Recently, AFL-CIO President Richard Trumka told reporters that labor groups are planning to scale back their involvement with the Democratic Party in advance of the 2012 elections. Trumka said the labor movement will build up its own political structures and organizations rather than contribute to and depend on the Democratic Party’s political operation.
“There are some of our affiliates that aren’t going to participate,” said Trumka. “We’re still talking about it.”
The AFL-CIO has traditionally been a major contributor to Democratic candidates and their causes. Trumka said that their outside efforts will hold union-backed candidates more accountable for promises made on the campaign trail.
“The AFL-CIO is responding aggressively with innovative tactics to build a movement for the next generation that speaks to and for all working people around jobs, politics and the workplace,” he said at a Labor Day press conference.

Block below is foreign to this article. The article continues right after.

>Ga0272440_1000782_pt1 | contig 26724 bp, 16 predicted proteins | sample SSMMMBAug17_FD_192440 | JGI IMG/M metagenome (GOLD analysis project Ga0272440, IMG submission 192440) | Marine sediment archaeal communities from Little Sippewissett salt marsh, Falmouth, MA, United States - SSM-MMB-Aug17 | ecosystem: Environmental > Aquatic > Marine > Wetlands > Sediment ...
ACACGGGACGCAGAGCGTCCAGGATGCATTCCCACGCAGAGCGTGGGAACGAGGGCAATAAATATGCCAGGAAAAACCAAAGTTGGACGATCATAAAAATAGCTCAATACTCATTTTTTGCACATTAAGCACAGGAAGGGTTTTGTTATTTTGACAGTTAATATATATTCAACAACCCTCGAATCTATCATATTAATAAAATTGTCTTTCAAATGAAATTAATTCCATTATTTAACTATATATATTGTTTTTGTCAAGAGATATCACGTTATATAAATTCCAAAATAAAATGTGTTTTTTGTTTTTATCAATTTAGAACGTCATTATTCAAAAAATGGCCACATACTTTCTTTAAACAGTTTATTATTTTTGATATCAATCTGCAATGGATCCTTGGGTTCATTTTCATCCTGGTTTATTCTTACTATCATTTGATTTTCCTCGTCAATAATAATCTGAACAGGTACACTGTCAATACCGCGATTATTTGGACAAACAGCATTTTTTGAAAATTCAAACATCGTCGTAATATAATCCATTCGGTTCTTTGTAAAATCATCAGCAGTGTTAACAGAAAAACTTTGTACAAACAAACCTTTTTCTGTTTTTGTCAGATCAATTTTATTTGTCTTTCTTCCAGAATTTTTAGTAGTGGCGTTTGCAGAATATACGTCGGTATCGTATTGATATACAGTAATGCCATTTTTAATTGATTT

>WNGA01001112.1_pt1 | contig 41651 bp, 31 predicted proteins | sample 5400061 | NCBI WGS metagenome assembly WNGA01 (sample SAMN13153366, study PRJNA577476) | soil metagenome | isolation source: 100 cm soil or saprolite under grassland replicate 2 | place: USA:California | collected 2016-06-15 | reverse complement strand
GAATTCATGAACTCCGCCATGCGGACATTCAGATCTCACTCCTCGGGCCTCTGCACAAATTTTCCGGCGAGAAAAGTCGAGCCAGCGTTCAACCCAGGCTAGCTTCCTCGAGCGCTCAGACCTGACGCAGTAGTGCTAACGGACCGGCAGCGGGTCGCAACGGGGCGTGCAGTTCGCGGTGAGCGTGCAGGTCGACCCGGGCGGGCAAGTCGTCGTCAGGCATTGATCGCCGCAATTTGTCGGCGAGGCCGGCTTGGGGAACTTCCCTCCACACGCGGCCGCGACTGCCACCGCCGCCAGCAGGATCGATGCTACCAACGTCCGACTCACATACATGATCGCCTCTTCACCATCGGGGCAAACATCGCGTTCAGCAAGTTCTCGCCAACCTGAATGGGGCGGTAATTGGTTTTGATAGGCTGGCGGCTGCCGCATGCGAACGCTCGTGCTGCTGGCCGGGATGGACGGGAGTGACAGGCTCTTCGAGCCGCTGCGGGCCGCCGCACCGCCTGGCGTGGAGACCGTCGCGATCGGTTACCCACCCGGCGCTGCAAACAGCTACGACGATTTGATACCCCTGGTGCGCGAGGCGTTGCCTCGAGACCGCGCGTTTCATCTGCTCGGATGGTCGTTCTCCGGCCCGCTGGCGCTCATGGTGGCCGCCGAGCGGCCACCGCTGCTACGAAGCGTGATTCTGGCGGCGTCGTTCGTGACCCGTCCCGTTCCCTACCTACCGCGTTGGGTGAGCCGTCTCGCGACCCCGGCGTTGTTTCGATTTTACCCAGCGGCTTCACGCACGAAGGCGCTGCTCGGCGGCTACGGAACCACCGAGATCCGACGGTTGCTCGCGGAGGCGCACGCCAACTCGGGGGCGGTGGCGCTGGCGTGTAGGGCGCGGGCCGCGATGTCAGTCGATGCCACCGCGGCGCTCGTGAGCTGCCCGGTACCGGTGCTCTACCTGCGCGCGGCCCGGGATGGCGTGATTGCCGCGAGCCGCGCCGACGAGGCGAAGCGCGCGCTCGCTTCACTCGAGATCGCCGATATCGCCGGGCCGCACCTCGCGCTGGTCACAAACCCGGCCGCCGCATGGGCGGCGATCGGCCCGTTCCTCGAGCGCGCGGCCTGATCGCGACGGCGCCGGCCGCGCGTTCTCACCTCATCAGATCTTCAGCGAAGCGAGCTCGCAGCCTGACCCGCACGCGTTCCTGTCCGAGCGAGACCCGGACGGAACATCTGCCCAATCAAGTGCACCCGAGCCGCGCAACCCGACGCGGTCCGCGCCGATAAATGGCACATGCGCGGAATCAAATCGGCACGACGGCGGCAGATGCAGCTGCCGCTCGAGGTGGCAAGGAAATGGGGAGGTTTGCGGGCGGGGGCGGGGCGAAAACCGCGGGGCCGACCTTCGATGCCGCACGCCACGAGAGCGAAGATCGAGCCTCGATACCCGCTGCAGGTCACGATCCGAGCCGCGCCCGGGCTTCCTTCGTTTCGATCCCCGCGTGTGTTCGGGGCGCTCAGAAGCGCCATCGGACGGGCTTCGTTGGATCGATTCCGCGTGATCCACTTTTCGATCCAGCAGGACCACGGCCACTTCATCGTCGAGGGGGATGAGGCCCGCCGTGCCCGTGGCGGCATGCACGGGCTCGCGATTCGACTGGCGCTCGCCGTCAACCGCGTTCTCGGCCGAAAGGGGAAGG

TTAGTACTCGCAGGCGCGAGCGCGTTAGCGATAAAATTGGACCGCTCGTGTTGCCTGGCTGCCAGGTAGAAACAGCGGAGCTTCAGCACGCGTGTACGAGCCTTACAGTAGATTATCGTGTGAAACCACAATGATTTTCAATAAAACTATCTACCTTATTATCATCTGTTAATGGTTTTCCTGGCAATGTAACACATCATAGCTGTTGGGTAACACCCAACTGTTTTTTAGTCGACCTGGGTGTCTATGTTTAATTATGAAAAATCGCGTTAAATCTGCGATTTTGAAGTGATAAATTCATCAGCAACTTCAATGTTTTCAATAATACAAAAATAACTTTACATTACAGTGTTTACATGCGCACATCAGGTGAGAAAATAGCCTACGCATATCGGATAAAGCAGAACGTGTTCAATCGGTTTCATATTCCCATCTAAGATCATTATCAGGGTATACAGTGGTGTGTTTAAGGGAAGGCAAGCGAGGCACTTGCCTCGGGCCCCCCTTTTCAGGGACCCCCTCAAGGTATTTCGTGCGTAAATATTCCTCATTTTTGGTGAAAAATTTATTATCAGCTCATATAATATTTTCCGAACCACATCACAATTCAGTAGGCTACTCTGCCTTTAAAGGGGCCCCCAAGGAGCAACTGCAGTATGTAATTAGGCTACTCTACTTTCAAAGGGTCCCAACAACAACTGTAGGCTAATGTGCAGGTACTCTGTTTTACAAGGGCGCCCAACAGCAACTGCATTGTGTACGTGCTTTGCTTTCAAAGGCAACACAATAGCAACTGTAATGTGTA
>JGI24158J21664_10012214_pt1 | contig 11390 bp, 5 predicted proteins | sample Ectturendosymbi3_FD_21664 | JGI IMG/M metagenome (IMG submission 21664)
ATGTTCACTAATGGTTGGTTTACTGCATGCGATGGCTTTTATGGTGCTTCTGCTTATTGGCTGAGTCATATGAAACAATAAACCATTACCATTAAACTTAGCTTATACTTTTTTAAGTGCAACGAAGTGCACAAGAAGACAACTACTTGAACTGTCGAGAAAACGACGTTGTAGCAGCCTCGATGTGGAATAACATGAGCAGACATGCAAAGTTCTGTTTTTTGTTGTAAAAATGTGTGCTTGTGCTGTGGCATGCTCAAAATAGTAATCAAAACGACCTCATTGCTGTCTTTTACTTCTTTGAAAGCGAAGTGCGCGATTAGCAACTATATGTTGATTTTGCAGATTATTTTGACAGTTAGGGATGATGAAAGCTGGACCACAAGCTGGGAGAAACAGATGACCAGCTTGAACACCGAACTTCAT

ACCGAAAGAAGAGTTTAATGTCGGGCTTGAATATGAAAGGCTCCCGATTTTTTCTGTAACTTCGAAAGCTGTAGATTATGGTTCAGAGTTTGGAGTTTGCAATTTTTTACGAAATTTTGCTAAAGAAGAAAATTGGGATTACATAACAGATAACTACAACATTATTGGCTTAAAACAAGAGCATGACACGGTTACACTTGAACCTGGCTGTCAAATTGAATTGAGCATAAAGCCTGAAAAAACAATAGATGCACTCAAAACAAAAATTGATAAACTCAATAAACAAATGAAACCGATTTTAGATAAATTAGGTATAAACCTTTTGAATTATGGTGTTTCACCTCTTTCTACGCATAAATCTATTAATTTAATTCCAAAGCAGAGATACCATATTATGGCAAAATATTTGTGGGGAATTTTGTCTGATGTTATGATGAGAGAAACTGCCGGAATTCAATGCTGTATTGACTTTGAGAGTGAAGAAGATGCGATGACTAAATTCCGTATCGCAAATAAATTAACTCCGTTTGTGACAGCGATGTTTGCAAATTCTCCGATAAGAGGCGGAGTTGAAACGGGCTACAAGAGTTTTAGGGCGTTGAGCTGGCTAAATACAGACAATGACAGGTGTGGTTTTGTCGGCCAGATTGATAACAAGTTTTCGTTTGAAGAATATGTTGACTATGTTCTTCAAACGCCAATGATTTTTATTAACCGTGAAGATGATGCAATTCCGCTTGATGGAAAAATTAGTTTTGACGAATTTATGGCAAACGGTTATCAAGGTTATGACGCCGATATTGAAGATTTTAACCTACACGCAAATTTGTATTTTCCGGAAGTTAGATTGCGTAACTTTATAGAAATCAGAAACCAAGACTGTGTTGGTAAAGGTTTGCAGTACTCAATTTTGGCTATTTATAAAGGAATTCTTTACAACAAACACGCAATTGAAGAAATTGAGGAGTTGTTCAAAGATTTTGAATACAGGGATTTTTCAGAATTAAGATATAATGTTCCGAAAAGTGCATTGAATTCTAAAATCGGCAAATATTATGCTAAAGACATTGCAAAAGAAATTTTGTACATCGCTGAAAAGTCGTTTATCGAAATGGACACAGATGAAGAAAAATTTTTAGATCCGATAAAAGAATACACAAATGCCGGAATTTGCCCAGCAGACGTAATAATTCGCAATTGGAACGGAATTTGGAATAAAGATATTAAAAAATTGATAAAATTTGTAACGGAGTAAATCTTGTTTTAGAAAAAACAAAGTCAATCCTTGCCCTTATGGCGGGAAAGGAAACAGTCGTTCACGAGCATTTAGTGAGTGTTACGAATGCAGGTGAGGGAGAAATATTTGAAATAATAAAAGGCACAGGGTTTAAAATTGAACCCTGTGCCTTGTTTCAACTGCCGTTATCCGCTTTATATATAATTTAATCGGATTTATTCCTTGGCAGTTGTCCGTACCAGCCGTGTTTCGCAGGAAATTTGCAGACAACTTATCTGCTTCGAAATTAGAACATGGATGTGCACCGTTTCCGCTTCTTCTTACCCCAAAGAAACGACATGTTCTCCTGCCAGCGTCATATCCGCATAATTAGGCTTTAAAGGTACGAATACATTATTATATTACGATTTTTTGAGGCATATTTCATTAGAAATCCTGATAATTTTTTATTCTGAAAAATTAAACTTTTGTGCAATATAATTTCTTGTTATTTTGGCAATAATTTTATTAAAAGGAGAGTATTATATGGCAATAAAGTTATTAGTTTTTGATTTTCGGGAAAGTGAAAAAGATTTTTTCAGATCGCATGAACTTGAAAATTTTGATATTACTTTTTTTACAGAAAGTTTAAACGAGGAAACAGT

“Working people have a powerful voice when they band together,” he continued. “Now more than ever, working people need to have their voices heard politically. Only together can we reinvigorate our democracy.”
One of the most important issues the union is concerned with is unemployment. “This is the time for boldness,” Trumka said. “This is the moment that working people will judge President Obama. Will he propose policies that fundamentally move us away from economic extremism? Will he propose solutions that are on the scale necessary to address the jobs crisis?”
Trumka’s comments come on the heels of the AFL-CIO’s proposal to set up a super PAC. This PAC would help the labor group direct funds to state battles where legislative efforts aimed at limiting collective bargaining and cutting union benefits are being considered.